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Reciprocal Determinism

Updated: 2 May 2016

Graphic copyright © 1986 Pearson Education Inc

Graphic copyright © 1986 Pearson Education Inc

The model of Reciprocal Determinism was developed by Albert Bandura (1977). It considers how what we do and who we spend time with – our Behaviour – impacts upon and changes the life conditions in the Environment we experience and how we respond cognitively and emotionally – and possibly physiologically too – as a Person to the environmental feedback we then receive. Unlike the determinism of straight-forward Behaviourism, Bandura posits that we can influence the Environment as well as the Environment influencing us. Bandura (1999) terms the actor acting upon their environment personal agency.

If the environmental feedback is favourable, then that will have a reinforcing effect likely to lead to repetition of the behaviour. If the environmental feedback is unfavourable, then that may lead to changes in beliefs and attitudes and consequently behaviour, depending on just what sense we make of the feedback. The sense we make will clearly depend on what meta-programmes are being run by what vMEMES and what schemas are challenged.

Albert Bandura

Albert Bandura

Bandura was the leading Social Learning theoretician of the mid-late 20th Century. While the concept of the Environment determining Behaviour is rooted in Behaviourism, Social Learning Theory built on Edward C Tolman’s (1932) position of there being a cognitive mediator between stimulus and response (which strict Behaviourists disregarded). (Bandura later retitled his version of Social Learning Theory ‘Social Cognitive Theory’ to emphasis the cognitive aspects – though the name change largely failed to catch on.)

One of the great contributions Bandura made to Psychology was his studies of observational modelling – notably the famous ‘Bo Bo Doll’ experimentsAlbert Bandura, Dorothea Ross & Sheila Ross, 1961; Albert Bandura & Richard Walters, 1963; Albert Bandura, 1965 – in which children were seen to model different types of adult behaviour, depending on the consequences for the adults.

Thus, Bandura established that we learn and sometimes modify our behaviour not only by what happens to us as a consequence of what we do – Operant Conditioning – but also by observing whether others are rewarded or punished for their behaviour – vicarious learning. In other words our environmental feedback takes in the environmental feedback that others are receiving.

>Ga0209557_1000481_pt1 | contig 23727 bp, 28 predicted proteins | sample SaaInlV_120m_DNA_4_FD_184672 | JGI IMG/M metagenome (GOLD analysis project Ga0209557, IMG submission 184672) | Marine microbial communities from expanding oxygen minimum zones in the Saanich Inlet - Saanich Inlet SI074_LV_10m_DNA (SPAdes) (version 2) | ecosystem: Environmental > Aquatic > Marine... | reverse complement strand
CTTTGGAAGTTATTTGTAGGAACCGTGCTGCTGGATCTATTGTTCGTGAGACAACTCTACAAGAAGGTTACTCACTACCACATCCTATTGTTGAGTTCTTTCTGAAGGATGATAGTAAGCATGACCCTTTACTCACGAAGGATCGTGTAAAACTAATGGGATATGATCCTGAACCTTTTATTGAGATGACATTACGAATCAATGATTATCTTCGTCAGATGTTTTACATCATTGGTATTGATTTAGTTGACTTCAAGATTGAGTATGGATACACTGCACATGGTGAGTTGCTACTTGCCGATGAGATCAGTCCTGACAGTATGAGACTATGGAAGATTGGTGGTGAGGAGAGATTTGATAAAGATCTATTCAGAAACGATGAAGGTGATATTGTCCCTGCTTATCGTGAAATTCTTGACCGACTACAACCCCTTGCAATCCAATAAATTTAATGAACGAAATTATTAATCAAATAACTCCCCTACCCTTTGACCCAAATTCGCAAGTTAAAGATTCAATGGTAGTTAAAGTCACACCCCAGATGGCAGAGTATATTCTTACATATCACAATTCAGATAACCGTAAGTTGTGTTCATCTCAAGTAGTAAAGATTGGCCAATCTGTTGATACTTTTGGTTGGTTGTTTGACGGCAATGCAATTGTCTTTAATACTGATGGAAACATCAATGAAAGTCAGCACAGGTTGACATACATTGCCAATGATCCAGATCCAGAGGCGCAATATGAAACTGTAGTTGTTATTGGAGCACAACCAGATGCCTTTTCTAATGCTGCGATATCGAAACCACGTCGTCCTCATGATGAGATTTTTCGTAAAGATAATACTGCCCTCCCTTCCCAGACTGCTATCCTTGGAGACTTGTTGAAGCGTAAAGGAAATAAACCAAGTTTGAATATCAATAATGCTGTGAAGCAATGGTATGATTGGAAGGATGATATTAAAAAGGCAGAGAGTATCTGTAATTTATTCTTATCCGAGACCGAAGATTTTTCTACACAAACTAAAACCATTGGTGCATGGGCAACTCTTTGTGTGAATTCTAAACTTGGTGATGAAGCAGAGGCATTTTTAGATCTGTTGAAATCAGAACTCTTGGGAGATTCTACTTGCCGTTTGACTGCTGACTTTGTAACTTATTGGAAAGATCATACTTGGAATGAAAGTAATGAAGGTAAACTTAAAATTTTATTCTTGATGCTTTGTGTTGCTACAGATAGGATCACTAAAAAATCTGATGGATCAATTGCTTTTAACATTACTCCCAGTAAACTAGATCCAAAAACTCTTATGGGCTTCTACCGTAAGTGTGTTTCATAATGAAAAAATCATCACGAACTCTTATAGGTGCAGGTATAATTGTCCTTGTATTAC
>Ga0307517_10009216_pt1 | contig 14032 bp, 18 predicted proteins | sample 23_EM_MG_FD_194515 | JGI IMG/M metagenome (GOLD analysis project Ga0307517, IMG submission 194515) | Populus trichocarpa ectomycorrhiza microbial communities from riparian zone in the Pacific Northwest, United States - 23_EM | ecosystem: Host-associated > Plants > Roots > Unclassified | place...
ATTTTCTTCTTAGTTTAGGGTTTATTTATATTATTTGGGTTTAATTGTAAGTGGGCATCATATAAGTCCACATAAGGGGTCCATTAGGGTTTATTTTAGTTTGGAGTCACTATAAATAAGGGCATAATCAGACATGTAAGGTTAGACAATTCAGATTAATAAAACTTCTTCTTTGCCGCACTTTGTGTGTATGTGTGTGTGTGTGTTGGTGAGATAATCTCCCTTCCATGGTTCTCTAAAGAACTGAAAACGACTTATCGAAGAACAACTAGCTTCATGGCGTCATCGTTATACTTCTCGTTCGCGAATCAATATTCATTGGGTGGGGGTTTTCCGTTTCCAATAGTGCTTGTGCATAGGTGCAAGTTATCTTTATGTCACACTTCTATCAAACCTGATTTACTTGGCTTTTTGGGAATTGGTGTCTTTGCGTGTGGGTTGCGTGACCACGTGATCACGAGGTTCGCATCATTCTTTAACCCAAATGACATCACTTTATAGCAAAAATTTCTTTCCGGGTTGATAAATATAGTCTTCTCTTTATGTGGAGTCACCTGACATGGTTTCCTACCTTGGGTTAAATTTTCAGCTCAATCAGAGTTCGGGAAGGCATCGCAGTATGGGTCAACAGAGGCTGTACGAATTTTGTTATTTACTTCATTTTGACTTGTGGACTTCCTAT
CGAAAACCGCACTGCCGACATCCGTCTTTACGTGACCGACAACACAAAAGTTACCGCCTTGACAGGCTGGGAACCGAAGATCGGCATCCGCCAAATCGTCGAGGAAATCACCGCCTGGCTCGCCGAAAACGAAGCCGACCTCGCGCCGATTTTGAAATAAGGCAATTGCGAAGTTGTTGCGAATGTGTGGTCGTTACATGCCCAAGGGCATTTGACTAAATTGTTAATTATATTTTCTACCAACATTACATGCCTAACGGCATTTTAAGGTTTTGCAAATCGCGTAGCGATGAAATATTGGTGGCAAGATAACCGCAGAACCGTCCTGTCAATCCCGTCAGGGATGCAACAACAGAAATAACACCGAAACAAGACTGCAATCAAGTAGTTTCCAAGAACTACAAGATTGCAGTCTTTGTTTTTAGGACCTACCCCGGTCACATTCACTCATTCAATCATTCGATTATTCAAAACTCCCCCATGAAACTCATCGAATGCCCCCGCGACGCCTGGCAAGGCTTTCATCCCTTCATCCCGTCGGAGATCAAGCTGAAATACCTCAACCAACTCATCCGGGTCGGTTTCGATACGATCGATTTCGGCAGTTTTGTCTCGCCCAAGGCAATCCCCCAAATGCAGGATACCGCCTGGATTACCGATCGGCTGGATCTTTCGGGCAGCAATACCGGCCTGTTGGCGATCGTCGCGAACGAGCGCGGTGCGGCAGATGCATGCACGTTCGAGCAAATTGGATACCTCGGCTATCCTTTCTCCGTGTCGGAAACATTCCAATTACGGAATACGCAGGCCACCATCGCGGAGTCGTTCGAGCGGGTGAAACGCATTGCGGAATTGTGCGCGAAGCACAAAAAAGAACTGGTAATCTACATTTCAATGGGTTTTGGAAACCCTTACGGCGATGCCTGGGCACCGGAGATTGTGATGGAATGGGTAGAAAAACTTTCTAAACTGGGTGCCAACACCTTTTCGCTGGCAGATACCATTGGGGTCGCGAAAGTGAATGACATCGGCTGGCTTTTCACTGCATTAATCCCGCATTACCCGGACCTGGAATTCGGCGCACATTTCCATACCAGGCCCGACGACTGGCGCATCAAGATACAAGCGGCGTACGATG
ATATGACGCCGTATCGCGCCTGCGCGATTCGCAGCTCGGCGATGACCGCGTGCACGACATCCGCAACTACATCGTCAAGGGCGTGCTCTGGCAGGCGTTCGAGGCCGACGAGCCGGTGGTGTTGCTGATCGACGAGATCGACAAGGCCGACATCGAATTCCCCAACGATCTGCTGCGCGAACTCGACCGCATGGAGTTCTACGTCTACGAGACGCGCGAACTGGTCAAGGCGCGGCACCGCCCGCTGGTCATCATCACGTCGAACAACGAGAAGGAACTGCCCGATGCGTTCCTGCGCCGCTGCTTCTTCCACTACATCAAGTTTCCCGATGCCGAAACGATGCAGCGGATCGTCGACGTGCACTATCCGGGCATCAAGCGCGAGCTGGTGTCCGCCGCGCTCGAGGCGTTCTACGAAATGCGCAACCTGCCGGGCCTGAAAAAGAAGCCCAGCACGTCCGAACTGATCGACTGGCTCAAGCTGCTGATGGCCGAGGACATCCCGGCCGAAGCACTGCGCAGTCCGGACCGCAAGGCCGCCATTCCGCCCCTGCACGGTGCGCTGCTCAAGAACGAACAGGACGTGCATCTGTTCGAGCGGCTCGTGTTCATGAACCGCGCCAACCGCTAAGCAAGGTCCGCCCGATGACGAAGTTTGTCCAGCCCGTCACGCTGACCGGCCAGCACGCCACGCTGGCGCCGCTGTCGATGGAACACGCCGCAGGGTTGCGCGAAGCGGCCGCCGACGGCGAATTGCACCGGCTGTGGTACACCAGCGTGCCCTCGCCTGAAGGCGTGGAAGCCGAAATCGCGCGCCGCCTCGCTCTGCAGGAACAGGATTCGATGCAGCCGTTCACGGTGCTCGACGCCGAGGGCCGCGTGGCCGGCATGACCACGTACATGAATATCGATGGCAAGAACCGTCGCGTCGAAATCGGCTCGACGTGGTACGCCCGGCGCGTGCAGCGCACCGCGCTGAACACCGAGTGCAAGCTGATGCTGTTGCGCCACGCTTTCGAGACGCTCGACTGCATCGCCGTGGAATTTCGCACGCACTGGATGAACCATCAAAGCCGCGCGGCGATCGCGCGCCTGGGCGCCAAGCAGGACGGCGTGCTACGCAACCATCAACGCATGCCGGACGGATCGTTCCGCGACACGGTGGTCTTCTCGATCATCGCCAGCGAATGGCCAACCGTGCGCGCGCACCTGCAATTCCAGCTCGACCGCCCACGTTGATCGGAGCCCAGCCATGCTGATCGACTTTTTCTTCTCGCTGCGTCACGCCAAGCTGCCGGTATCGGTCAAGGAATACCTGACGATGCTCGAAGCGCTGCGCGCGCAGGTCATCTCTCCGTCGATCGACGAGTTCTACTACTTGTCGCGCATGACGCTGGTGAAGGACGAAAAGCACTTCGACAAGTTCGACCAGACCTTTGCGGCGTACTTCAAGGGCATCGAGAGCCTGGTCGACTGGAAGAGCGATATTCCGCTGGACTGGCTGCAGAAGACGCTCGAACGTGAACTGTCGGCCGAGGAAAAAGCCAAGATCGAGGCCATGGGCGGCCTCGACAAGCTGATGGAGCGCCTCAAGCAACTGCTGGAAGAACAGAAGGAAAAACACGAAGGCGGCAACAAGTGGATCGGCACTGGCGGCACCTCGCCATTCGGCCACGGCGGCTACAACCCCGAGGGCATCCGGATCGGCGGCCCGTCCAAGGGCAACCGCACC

Again, how we learn from the environmental feedback others receive is influenced by the internal sense we make of it and again that will be influenced via the meta-programmes our vMEMES are running and how the incoming information maps to our schemas.

If the environmental feedback causes so much dissonance that it leads to the emergence of a new vMEME – ie: not previously present in the vMEME stack – then this can be seen as an example of epigenetics. In rare instances, the environmental feedback is so severe that epigenetic modification may actually lead to what appears to be a permanent change in temperament. Eg: someone with a shy disposition in their childhood has become sociable and outgoing in their mid-thirties.

Bandura was at pains to state that observational modelling is affected by how much we identify with the person(s) being rewarded or punished for their behaviour. Thus, in his experiments with young children, he found that boys tended to identify much more with a male role model than a female one.

At a more complex level, our identification with the other person(s) will be influenced by the dominating vMEMES. Thus, BLUE will be very influenced by what happens to someone in terms of them conforming (or not) to the ‘one right way’. RED will tend to self-reference and disregard what happens to others, instead learning directly from environmental feedback to its own behaviour. However, if it perceives the other person(s) as having more power and/or status, then it is much more likely to take notice. Hence, the importance of celebrity role models – eg: footballers – to pre-teen and early teenage RED.

In 4Q/8L terms, the relationship between the Upper Left and each of the Lower Quadrants may well influence how environmental feedback is received. For example, if there is conflict between Lower Left and Lower Right, then, on the basis of default positions, BLUE dominating in the Upper Left is more likely to be receptive (at least initially) to the structural norms of the Lower Right while RED is more likely to rebel against them. On the other hand GREEN, with its emphasis on people, will have a natural tendency to start off favouring the Lower Left. Where people in the Lower Left determine to cause change on the Lower Right, Bandura (1999) termed this collective agency.


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